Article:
Dual investigations into Hunter Biden's financial dealings could enter crucial but divergent phases in the coming weeks as congressional scrutiny of the president's son ramps up and federal prosecutors press forward in their yearslong probe of his tax affairs and overseas business endeavors.
The status of the two probes, one rapidly expanding as another enters its fifth year, marks a precarious and pivotal moment for the younger Biden, 52, whose legal challenges and personal life have made him a target for his father's political foes.
After years of largely avoiding public confrontations about his business dealings, Hunter Biden has recently engaged a new legal team and undertaken a more aggressive legal tack, making private citizen criminal referrals and sending cease-and-desist letters involving some of his most vocal critics.
Here is the latest on the various investigations into the president's son:
Justice Department probe
Federal authorities with the U.S. attorney's office in Delaware, led by U.S. Attorney David Weiss, a Trump-era appointee, have been investigating Hunter Biden since 2018, ABC News has previously reported, but the probe was temporarily paused for several months ahead of the 2020 presidential election.
Various news outlets have reported for months that prosecutors were nearing a conclusion, but no charges have been filed to this point.
The investigation spilled into public view in December of 2020, shortly after Joe Biden secured the presidency, when Hunter Biden confirmed the probe into his "tax affairs." Prosecutors have examined whether he paid adequate taxes on millions of dollars of his income, including money he made from multiple overseas business ventures.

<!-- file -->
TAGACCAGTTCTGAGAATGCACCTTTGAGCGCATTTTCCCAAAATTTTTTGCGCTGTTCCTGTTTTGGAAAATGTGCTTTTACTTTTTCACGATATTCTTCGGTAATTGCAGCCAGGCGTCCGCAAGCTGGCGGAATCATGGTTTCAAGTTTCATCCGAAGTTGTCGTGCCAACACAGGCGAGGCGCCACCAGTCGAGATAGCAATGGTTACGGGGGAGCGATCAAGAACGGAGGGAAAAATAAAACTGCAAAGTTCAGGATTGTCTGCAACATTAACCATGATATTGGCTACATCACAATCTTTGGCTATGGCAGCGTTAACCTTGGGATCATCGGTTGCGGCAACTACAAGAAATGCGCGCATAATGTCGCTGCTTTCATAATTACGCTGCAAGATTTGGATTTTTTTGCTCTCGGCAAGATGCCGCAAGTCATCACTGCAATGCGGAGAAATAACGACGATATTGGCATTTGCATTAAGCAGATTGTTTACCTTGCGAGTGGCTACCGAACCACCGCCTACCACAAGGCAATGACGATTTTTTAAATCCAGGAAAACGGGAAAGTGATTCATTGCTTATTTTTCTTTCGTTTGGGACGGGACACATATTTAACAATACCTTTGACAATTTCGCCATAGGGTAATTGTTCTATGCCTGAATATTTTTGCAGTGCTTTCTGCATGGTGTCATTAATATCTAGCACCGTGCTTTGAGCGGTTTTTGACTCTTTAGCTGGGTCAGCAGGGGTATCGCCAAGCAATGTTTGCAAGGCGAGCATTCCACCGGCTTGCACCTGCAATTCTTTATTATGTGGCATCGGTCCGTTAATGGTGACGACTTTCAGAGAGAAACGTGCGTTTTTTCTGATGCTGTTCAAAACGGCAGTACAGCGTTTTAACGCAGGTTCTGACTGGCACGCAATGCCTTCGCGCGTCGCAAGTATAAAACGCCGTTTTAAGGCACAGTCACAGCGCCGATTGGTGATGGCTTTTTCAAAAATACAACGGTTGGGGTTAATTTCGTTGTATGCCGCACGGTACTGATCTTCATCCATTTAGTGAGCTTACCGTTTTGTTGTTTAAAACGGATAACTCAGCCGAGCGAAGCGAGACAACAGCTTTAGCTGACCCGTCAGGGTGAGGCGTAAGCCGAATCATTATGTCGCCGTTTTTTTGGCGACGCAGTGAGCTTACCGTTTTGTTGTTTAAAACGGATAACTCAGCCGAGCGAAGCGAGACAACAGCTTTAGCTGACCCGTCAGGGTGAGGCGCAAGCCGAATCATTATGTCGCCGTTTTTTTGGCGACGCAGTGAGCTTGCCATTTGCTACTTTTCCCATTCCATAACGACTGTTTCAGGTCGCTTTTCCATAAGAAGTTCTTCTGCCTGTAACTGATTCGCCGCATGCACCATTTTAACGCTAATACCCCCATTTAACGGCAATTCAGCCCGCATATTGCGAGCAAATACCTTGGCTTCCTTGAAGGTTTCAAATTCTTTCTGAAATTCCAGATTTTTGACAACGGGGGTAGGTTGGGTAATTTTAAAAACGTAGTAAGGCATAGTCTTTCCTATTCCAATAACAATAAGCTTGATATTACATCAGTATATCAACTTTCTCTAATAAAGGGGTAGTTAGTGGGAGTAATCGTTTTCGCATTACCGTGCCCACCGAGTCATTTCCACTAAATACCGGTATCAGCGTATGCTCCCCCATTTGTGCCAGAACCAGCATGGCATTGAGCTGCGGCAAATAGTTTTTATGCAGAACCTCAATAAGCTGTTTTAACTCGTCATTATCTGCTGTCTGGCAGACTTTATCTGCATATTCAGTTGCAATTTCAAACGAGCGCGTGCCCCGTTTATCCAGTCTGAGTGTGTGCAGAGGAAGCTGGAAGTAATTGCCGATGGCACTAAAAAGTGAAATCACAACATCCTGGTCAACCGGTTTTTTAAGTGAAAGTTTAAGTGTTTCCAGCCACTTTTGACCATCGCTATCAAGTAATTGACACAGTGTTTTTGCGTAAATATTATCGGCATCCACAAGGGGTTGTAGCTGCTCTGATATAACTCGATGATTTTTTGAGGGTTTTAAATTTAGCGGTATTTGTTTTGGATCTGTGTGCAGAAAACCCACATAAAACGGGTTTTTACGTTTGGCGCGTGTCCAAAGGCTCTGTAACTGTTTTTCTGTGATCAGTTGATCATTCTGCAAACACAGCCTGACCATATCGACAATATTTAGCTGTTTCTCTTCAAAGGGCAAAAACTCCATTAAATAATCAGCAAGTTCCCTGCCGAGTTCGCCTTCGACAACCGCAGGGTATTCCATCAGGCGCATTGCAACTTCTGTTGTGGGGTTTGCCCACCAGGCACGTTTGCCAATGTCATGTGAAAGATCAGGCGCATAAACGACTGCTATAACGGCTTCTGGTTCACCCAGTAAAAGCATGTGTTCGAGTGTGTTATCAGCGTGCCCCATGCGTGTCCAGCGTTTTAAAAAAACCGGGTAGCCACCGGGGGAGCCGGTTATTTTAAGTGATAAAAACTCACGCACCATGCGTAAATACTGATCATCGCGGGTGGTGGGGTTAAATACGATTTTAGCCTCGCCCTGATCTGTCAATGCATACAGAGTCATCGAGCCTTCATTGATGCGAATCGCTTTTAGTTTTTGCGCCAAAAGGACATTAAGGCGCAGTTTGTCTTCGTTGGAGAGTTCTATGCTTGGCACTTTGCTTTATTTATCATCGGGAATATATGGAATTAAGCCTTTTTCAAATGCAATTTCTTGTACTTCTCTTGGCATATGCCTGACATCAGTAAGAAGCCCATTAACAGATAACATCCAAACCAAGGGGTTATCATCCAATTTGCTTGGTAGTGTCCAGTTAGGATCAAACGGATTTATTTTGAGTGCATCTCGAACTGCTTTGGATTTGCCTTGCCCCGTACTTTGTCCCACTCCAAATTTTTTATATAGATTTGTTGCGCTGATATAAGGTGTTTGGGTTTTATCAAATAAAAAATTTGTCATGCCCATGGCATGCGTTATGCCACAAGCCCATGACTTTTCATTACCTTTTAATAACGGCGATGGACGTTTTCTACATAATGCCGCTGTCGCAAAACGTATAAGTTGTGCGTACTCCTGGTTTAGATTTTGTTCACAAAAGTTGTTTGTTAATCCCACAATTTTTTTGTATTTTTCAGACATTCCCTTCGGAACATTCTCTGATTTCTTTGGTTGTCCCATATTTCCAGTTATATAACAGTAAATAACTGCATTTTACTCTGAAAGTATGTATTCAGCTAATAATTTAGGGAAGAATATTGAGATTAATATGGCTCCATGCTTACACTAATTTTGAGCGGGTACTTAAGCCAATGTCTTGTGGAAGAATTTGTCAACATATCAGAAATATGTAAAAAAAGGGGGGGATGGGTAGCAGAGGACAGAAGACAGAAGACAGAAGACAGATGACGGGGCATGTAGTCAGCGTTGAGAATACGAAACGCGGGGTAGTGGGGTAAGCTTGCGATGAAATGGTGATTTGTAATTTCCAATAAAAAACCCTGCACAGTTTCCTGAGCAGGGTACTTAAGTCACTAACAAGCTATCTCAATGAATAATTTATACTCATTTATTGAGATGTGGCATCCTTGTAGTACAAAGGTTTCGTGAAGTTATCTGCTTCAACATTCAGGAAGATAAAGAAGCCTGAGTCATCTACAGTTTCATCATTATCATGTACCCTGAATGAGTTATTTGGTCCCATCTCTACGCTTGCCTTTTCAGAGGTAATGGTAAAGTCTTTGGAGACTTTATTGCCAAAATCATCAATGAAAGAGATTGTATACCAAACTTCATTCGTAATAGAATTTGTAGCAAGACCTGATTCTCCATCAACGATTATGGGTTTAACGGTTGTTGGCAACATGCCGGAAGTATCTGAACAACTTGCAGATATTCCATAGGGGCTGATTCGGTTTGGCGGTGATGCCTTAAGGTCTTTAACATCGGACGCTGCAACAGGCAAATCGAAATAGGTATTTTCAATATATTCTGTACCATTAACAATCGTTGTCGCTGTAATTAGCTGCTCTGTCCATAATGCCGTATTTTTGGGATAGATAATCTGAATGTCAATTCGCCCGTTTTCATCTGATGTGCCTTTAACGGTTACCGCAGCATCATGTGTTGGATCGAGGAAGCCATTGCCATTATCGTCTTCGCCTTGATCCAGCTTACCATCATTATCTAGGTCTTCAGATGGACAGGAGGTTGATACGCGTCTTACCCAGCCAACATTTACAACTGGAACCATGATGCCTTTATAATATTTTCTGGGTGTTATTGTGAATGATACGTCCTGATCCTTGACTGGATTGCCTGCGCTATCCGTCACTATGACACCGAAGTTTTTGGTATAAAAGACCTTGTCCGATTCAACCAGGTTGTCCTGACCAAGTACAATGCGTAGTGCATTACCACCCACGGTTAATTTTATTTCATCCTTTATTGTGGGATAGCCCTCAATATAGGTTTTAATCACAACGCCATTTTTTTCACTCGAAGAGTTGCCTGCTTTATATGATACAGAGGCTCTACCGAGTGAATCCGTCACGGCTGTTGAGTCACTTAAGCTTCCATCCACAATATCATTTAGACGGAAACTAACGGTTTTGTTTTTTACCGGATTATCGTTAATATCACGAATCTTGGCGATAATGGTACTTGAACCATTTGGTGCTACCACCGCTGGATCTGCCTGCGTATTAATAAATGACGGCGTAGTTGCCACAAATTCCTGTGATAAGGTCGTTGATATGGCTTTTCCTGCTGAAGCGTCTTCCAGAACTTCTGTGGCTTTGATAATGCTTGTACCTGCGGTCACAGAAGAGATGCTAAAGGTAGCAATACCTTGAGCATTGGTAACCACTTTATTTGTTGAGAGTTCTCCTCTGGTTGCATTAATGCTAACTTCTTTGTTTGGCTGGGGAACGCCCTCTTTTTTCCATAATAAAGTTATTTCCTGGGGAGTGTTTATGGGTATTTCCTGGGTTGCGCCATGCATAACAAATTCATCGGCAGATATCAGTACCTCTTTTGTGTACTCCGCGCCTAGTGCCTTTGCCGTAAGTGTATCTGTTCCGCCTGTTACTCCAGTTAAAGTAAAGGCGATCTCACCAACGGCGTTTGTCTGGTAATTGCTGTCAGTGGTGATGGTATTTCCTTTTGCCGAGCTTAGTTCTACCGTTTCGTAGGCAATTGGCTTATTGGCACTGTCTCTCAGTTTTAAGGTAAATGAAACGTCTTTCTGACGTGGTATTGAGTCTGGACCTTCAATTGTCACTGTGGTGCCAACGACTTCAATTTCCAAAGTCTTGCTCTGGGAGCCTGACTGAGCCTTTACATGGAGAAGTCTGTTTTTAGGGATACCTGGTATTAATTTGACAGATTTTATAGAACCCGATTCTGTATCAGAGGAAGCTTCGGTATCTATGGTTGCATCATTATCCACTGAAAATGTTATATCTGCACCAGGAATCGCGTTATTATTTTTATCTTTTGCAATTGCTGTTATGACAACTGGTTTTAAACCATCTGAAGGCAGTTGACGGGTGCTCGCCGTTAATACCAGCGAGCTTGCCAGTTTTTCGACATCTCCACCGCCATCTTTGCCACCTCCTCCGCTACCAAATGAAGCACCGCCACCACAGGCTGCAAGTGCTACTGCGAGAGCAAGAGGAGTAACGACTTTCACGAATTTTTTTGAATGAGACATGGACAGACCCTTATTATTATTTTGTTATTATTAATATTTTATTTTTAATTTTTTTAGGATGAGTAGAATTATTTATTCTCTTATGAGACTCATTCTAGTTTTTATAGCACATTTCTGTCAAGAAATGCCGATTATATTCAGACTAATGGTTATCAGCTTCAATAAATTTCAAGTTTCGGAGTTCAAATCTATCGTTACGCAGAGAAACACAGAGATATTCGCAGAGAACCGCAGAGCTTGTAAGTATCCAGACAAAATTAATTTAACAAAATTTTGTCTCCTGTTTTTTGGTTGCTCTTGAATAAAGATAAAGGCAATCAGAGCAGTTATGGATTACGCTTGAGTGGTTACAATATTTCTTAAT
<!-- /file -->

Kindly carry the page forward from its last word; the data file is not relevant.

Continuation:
Prosecutors have also explored allegations that Hunter Biden lied about his drug use on a gun application form in 2018, despite later acknowledging that he was addicted to drugs around that time, ABC News previously reported.
ABC News has previously reported that the younger Biden borrowed $2 million from his lawyer and confidant, Kevin Morris, to pay the IRS for back taxes, penalties, and liens that he owed.
A grand jury empaneled in Delaware has reportedly heard testimony from multiple witnesses over the course of their probe, including some of Hunter Biden's business partners and a woman who had a child by Hunter Biden out of wedlock.
The younger Biden, a Yale-trained lawyer, has said he is cooperating with investigators and remained "100% certain" that he would be cleared of any wrongdoing. President Biden has said he and his son never discussed his foreign business dealings and there are no indications that the federal investigation involves the president in any way. The White House has repeatedly sought to distance the president from the probe.
Meanwhile, on Capitol Hill, newly empowered House Republicans have already taken their first investigative steps in a long-expected investigation of Hunter Biden.
House Oversight Committee Chairman James and Rep. Jim Jordan, chairman of the House Judiciary Committee, have pledged to "pursue all avenues" of wrongdoing and have called investigations into the president's family a "top priority."
To handle any congressional queries, Hunter Biden recently retained high-powered defense lawyer Abbe Lowell, who has represented a number of high-profile political figures including Jared Kushner and Ivanka Trump, Sen. Bob Menendez, D-N.J., and former Sen. John Edwards.
Earlier this month, the Oversight committee sent letters requesting "documents, records, and communications" from Hunter Biden as well as from Eric Schwerin, his former business partner, and from James Biden, the president's brother.
Lowell rebuffed the overture, arguing that the committee "lacks a legitimate legislative purpose and oversight basis for requesting such records from Mr. Biden, who is a private citizen."
The exchange came just a day after former Twitter executives testified before the Oversight Committee that the social media company made a mistake in blocking users from sharing a controversial 2020 New York Post story about Hunter Biden's laptop.
President Joe Biden subsequently dismissed the Oversight Committee's probe in an interview with PBS NewsHour.
"[The] public's not going to pay attention to that," he said. "If the only thing they can do is make up things about my family, it's not going to go very far."